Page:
One of yesterday's most talked about stories sees a followup of sorts today. Gendy Alimurung opens her cover story for this week's LA Weekly, the one with the two-sentence title, "Movie Studios Are Forcing Hollywood to Abandon 35mm Film. But the Consequences of Going Digital Are Vast, and Troubling," with Edgar Wright's recollection of a private screening late last year of the first six minutes of Christopher Nolan's The Dark Knight Rises, which, of course, won't open until July: "'I have an ulterior motive for bringing you here,' the British director announced. And then he made a plea for 35mm film. Nolan pointed out that The Dark Knight Rises was made on celluloid. That he is committed to shooting on film, and wants to continue doing so. But, he warned, 35mm will be stamped out by the studios unless people — people like them — insist otherwise."
Today, Jeffrey Ressner's interview with Nolan, the DGA Quarterly's new cover story, offers the director an opportunity to elaborate: "For the last 10 years, I've felt increasing pressure to stop shooting film and start shooting video, but I've never understood why. It's cheaper to work on film, it's far better looking, it's the technology that's been known and understood for a hundred years, and it's extremely reliable. I think, truthfully, it boils down to the economic interest of manufacturers and [a production] industry that makes more money through change rather than through maintaining the status quo…. I've kept my mouth shut about this for a long time and it's fine that everyone has a choice, but for me the choice is in real danger of disappearing."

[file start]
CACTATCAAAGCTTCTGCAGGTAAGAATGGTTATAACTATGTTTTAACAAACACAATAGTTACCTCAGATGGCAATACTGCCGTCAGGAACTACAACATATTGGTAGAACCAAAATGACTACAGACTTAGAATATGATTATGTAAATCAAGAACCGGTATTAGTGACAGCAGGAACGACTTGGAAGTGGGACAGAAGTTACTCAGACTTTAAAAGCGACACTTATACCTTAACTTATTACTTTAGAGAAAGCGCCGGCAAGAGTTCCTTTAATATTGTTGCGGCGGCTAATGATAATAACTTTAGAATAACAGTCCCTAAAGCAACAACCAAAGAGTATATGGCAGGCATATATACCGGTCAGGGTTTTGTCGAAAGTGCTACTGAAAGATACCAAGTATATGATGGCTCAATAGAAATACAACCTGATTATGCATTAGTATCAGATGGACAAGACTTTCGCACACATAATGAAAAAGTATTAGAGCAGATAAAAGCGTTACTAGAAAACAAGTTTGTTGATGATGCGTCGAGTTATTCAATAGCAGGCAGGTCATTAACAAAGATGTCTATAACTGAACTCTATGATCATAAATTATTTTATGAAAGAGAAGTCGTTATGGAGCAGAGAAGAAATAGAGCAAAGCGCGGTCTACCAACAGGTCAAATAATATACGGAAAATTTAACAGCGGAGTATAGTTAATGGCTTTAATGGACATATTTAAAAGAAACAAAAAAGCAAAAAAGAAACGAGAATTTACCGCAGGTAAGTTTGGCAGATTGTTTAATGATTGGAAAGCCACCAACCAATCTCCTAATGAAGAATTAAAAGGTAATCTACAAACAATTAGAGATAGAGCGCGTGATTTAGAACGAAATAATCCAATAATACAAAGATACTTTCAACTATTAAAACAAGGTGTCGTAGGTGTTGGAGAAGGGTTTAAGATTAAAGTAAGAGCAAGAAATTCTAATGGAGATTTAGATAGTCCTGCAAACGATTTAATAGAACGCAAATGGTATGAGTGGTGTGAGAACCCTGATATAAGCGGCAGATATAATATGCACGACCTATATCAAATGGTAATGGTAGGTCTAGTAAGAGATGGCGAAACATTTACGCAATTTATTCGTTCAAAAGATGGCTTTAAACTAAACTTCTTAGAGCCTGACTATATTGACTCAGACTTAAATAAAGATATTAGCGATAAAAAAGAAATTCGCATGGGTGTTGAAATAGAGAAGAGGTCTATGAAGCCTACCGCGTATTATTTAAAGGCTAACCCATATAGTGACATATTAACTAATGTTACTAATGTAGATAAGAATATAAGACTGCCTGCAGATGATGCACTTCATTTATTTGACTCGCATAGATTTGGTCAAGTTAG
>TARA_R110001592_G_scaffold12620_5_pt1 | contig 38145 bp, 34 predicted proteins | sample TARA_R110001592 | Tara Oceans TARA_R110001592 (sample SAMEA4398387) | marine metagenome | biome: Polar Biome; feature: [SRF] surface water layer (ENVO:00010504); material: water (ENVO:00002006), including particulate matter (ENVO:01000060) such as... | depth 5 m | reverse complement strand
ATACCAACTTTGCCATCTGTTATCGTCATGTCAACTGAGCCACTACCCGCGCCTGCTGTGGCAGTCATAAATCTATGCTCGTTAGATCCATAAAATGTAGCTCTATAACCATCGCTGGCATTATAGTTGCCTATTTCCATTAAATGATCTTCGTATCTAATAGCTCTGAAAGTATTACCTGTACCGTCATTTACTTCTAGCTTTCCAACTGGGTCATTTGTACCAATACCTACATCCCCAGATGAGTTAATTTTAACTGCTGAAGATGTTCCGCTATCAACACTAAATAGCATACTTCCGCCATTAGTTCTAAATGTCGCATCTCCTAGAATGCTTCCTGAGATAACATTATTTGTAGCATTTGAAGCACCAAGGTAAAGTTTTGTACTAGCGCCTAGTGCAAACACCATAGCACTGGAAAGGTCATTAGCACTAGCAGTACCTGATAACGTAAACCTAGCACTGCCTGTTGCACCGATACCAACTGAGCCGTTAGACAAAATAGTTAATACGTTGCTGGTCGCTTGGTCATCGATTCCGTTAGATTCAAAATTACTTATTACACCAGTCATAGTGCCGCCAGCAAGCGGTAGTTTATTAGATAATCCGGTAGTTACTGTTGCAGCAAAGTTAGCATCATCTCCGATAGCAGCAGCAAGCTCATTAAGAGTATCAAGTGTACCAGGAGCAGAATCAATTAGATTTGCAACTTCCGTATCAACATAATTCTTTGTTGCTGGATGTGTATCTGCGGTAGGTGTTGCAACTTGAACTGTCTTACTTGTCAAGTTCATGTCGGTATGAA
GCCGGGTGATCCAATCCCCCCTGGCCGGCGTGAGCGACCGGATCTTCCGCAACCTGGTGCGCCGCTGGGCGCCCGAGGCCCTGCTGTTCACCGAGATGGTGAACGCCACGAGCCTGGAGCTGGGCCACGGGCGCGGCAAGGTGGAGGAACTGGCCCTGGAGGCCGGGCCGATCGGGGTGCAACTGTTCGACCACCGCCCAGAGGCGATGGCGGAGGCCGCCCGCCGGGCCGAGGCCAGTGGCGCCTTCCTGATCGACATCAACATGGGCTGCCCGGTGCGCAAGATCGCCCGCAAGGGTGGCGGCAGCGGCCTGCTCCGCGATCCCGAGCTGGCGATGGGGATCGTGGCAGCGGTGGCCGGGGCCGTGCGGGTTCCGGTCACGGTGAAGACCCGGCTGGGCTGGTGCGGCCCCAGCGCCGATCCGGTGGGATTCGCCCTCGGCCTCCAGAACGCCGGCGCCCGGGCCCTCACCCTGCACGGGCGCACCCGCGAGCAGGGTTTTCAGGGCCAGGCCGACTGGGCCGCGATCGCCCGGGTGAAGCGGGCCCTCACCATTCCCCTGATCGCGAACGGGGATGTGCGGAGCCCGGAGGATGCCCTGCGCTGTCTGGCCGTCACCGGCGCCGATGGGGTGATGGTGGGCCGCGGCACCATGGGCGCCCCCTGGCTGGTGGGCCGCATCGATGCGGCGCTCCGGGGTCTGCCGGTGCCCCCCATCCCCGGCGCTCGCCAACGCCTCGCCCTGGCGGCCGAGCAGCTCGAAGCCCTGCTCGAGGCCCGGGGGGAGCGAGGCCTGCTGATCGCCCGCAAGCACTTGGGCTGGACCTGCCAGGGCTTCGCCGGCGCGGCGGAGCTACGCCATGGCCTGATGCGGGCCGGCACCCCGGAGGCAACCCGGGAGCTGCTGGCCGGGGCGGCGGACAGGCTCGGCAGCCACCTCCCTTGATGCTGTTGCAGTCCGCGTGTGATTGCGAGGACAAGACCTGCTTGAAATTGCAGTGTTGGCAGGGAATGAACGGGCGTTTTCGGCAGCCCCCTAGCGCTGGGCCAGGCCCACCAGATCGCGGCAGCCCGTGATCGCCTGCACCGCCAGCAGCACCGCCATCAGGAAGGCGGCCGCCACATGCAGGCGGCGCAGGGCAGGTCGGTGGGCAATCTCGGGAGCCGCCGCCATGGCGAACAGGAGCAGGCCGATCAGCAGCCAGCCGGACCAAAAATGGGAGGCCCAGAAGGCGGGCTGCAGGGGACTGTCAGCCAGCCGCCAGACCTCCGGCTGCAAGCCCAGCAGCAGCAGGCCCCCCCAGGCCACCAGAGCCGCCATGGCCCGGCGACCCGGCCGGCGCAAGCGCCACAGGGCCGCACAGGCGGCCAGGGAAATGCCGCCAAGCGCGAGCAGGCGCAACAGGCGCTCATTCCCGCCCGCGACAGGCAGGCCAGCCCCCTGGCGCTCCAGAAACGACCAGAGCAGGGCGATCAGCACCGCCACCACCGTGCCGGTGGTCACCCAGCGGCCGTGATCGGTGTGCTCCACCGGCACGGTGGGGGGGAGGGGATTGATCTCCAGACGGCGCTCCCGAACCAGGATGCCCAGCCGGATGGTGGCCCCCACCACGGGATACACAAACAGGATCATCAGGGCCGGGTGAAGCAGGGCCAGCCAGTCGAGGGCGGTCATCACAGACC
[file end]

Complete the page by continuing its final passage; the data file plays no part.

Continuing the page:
And: "3D is a misnomer. Films are 3D. The whole point of photography is that it's three-dimensional. The thing with stereoscopic imaging is it gives each audience member an individual perspective. It's well suited to video games and other immersive technologies, but if you're looking for an audience experience, stereoscopic is hard to embrace. I prefer the big canvas, looking up at an enormous screen and at an image that feels larger than life. When you treat that stereoscopically, and we've tried a lot of tests, you shrink the size so the image becomes a much smaller window in front of you…. I think IMAX is the best film format that was ever invented. It's the gold standard and what any other technology has to match up to, but none have, in my opinion."
Earlier: David Bordwell and Kristin Thompson's series "Pandora's digital box"; and Leah Churner in the Voice and Doug Dibbern here in the Notebook on DCP.
And by the way, in many territories, you can watch Nolan's Memento (2000) here on MUBI for free.